Godfathers of Emo

Or maybe sunny day real estate are the godfathers of suburban soul

They're very silly, sort of mock children's stories infused with my own twisted brand of philosophy. It's a story about human nature as embodied by a very naughty little monkey and the trouble he gets into.

Is there a similar aesthetic in the book and Sunny Day Real Estate's music?

How could it not be the same as what I put into my writing? That's just who I am. And as far as aesthetics go, this book is illustrated thoroughly by the wonderfully amazing Chris Thompson, who did the album artwork for How It Feels to Be Something Onand Diary.

I don't even know how I would describe the aesthetic of the artwork—"twisted" and "creepy" come to mind, but they're not the best words for it. How deliberate was that at the time?

There was a connection to what Chris Thompson was doing and how it looked and how we all felt about it, and that's kind of obvious. You look at it, and there are many similarities to Sunny Day music; that kind of chaotic interplay of conflicting forces is at work in Chris' paintings. I think a lot of his humor is based on the kind of strangeness of it, the incongruity of it, and I think that that's also a theme in Sunny Day.

So what does rain, which pops up repeatedly in your lyrics, represent?

I don't know why I'm so drawn to that. Maybe because in eastern Washington; it's much drier, so in the spring and summer, I'm always praying for rain, and when rain comes, it's a huge deal, and it means a lot when it rains.

But you talk about wanting to "be" the rain in the lyrics.

That's probably speaking more to a desire to disappear into more elemental components. There's something pure about rain and something kind of confused about being a human being. I don't know—I mean, haven't you ever just wanted to disappear into the rain?

I was actually taking this personality test over the Internet the other day—

[Groan]

Hey, I was finding the keys to unlock the true me. So there was this question: After you die, would you rather be forgotten or hatefully remembered?

What did you say?

I said forgotten. And then I justified it by saying it's more natural because you're not hatefully remembered before you're born.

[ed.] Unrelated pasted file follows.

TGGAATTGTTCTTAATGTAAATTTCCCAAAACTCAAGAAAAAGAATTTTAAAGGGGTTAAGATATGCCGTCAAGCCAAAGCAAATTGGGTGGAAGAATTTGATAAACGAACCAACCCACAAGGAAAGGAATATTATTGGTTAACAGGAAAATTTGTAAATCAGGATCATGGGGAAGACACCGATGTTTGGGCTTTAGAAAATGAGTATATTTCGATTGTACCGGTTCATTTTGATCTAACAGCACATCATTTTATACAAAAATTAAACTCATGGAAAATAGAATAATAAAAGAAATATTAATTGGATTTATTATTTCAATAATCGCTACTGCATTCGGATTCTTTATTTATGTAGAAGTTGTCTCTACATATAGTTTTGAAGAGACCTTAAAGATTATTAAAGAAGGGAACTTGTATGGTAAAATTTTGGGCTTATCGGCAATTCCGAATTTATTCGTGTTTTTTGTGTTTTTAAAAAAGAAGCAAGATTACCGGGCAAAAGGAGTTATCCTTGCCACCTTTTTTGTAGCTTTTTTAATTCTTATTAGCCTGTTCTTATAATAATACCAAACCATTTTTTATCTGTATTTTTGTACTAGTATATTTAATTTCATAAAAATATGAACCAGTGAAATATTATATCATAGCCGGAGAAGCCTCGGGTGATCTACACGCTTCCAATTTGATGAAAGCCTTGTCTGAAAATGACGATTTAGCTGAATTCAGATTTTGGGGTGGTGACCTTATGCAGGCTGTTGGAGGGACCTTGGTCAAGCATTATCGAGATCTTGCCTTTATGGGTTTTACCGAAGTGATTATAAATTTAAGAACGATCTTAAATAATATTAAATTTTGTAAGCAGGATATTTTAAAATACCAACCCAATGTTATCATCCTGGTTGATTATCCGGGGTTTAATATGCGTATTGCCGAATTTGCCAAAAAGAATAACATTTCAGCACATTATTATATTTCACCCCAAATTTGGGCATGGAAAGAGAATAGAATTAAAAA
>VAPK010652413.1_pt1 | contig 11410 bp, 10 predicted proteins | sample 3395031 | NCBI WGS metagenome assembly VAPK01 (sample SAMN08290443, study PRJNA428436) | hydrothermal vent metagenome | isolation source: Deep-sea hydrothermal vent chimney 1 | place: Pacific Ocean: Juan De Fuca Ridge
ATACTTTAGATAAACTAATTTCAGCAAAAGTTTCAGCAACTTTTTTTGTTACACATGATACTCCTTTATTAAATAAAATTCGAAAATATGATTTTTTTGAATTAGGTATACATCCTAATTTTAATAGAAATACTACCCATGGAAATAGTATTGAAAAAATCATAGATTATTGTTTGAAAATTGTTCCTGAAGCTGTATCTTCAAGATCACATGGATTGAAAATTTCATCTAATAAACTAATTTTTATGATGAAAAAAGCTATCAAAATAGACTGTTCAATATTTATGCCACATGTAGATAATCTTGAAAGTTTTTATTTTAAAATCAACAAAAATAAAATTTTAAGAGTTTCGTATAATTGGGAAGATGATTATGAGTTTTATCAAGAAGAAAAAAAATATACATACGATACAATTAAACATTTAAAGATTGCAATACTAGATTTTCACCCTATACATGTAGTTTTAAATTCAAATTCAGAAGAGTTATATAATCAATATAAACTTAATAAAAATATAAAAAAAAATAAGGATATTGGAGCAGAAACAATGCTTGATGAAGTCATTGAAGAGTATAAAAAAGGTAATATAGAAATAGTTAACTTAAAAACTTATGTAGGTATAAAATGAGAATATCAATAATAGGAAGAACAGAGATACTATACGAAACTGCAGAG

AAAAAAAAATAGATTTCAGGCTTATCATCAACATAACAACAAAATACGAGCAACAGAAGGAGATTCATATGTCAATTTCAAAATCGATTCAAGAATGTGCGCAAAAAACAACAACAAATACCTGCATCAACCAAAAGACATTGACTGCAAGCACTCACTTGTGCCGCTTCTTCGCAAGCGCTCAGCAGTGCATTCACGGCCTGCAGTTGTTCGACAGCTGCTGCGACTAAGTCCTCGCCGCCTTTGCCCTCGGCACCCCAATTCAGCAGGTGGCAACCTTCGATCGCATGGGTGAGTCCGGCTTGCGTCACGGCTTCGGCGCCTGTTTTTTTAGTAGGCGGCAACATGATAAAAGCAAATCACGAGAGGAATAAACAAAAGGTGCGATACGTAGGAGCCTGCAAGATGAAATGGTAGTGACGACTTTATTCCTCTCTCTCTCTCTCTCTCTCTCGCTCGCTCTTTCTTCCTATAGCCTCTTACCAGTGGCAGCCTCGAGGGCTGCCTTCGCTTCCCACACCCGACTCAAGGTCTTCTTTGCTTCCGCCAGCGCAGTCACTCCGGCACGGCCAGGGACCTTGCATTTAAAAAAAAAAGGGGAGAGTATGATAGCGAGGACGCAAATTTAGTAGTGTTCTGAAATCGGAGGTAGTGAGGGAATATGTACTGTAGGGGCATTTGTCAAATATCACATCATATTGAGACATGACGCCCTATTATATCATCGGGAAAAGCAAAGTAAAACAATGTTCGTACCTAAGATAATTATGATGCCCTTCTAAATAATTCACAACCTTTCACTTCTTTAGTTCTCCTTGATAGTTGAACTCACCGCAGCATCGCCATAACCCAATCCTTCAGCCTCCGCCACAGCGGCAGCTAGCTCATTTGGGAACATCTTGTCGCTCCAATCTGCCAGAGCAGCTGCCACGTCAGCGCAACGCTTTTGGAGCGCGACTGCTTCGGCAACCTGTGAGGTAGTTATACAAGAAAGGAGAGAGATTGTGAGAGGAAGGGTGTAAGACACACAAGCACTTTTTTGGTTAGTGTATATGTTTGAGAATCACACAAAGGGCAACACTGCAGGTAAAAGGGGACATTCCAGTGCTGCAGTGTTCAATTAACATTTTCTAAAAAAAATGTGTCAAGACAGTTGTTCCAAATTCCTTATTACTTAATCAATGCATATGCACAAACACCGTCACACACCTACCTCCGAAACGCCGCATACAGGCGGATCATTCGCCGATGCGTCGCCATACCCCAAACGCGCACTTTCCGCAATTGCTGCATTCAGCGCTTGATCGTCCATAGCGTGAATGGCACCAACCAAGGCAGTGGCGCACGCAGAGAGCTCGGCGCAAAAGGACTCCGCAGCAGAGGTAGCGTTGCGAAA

Ultimately, we're all going to be forgotten. Ultimately, even Hitler is going to be forgotten. The human consciousness is not an eternal. At some point, we'll get evolved out of the race.

So how do you feel about the idea that you guys spawned the emo movement?

I think that anybody who considers Sunny Day Real Estate as an influence on their music—I think that's awesome. I think it's the biggest compliment that you can get as an artist—that somebody thought that your music was good enough that they wanted to try something similar or incorporate an element of it or just really like to listen to it a lot.

Who are your influences?

Aw, jeez, I'm influenced by the Clash and U2—you know, all kinds of different bands and things like that. So if I ever got a chance to sit down with John Lee Hooker and say, "In some weird way, you inspired me to play guitar, thanks," you know, that would be great. I think it's fantastic that people consider Sunny Day a musical influence.

The Rising Tide feels more anthemic and majestic, and the songs are bigger than on previous albums. Is that anything you were thinking about?

We definitely weren't consciously trying to write anthems. I think we might be getting a little better at writing songs. You just do something long enough and you feel like you get a handle on how you want it to go. I wouldn't say that that means the songs on Diary are inferior to the songs on The Rising Tide. I just think they're different. We're evolving as songwriters, so I think our actual writing style is evolving, too.

Did you write the lyrics to "The Blankets Were the Stairs?"

Jeremy and I wrote a lot of that together. How come?

That song has just always haunted me.

Cool, cool. That was a big one. That's definitely one where there was a motivation there. Good, I'm glad it affects you.

SUNNY DAY REAL ESTATE PERFORMS AT THE GLASSHOUSE, 200 W. 2ND ST., POMONA,

(714) 647-7704 and (909) 469-5800. SAT., 7:30 P.M. $16.50. ALL AGES.

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